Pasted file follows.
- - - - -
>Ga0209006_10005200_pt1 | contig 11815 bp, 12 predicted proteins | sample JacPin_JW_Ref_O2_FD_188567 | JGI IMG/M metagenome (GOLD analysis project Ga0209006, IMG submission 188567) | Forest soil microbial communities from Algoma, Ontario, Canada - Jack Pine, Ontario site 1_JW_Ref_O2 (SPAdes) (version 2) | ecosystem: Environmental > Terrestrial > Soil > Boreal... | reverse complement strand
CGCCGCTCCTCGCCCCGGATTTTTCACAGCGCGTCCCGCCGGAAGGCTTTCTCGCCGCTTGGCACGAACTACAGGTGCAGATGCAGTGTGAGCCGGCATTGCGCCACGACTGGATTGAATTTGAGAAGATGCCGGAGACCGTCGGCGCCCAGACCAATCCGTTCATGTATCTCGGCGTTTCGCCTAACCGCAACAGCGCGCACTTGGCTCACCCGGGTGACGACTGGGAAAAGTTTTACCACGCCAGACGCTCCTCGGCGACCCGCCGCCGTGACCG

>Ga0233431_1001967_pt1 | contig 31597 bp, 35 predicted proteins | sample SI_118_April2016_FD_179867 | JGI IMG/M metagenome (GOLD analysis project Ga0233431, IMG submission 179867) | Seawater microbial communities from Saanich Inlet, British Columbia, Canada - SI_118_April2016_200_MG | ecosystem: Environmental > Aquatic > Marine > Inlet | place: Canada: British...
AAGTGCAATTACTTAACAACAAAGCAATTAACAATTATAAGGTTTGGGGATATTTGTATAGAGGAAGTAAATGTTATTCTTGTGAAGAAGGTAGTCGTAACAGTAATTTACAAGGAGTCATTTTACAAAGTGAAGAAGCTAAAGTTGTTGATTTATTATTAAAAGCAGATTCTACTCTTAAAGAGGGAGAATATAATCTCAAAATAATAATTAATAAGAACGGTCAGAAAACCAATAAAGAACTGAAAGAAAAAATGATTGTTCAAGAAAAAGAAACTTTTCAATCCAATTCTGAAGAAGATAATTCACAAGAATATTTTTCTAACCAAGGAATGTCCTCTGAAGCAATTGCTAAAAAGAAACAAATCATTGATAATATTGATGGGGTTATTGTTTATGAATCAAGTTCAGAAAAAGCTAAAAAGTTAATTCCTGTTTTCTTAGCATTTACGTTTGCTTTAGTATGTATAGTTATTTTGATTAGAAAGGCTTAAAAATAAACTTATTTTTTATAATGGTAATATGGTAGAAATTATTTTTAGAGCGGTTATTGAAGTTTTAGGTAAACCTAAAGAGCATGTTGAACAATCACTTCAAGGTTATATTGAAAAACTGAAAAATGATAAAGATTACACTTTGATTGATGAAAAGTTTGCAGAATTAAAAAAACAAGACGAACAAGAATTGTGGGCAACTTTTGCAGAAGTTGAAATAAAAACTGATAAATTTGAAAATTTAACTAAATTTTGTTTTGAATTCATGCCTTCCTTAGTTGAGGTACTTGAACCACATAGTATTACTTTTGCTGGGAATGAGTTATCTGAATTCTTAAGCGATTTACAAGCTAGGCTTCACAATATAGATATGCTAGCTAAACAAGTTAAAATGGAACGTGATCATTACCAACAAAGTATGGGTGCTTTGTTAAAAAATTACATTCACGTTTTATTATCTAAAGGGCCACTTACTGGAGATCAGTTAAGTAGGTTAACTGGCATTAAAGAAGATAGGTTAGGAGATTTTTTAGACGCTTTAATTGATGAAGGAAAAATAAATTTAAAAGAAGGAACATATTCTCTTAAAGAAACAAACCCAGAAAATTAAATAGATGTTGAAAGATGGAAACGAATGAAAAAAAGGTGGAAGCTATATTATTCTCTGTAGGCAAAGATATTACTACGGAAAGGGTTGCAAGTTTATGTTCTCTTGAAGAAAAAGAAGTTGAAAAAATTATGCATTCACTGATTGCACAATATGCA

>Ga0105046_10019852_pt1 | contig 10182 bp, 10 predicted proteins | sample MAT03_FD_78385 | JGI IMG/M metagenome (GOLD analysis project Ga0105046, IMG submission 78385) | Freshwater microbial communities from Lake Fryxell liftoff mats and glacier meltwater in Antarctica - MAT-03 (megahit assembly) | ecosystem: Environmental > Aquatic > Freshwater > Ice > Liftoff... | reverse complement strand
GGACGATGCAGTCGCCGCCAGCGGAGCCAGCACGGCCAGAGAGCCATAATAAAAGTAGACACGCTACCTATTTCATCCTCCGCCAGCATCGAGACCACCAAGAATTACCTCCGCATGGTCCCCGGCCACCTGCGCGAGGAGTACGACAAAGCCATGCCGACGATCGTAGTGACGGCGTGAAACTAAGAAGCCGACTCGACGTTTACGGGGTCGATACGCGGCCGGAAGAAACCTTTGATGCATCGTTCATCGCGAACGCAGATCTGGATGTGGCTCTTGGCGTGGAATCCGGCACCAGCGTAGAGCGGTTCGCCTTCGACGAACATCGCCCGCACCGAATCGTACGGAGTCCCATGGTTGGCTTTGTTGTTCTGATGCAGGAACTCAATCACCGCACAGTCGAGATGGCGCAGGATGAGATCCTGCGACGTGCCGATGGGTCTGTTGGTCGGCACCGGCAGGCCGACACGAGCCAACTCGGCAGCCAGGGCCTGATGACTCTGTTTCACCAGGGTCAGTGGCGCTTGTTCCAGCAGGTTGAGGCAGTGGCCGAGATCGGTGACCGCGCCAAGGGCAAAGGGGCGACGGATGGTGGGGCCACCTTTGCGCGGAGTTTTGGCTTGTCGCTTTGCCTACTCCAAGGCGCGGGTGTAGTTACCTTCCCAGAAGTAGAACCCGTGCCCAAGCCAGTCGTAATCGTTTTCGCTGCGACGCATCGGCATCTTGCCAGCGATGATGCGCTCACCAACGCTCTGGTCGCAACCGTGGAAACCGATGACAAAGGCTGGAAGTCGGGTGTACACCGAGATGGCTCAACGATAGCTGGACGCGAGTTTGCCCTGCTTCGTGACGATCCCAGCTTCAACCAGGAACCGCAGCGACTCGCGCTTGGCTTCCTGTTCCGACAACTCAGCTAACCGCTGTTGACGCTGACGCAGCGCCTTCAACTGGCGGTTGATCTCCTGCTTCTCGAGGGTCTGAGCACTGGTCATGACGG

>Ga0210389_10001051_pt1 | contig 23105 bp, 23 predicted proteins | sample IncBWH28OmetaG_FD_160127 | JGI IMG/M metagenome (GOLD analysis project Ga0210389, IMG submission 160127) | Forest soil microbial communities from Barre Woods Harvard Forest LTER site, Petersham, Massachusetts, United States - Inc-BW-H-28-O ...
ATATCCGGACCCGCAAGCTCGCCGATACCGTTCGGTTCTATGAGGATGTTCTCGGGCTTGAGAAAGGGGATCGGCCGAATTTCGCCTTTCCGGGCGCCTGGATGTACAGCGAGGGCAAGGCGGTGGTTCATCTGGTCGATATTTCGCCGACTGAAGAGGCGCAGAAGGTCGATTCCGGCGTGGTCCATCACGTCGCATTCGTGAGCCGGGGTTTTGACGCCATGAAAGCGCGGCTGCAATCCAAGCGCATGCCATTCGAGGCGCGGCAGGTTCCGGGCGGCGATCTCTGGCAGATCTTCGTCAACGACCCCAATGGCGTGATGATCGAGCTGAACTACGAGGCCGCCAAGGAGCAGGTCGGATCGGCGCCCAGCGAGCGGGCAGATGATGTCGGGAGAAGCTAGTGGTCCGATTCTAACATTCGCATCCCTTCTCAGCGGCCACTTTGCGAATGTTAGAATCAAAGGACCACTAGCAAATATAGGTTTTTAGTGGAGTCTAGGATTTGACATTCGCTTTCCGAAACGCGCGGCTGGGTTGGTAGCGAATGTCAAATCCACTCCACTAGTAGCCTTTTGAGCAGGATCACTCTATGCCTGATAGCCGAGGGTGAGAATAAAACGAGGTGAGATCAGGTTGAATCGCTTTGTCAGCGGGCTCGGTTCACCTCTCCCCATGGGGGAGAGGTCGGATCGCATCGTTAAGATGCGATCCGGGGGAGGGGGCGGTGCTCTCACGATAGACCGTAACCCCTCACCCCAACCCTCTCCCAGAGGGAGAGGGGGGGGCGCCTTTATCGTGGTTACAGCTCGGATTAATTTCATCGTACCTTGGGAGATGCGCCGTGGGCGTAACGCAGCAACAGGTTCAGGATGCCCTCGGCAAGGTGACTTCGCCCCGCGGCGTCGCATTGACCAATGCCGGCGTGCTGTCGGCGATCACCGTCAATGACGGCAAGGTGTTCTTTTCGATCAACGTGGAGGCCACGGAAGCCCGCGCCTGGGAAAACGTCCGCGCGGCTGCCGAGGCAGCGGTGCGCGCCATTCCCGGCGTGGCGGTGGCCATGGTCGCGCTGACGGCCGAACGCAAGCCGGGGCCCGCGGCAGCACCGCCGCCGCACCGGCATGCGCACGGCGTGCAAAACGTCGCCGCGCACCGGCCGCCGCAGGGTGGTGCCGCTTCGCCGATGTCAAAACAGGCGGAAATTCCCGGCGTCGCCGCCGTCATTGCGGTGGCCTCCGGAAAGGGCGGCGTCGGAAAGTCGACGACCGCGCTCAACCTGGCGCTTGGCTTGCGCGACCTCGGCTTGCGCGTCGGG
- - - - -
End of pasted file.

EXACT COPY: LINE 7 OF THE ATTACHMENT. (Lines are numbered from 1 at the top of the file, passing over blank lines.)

>Ga0210389_10001051_pt1 | contig 23105 bp, 23 predicted proteins | sample IncBWH28OmetaG_FD_160127 | JGI IMG/M metagenome (GOLD analysis project Ga0210389, IMG submission 160127) | Forest soil microbial communities from Barre Woods Harvard Forest LTER site, Petersham, Massachusetts, United States - Inc-BW-H-28-O ...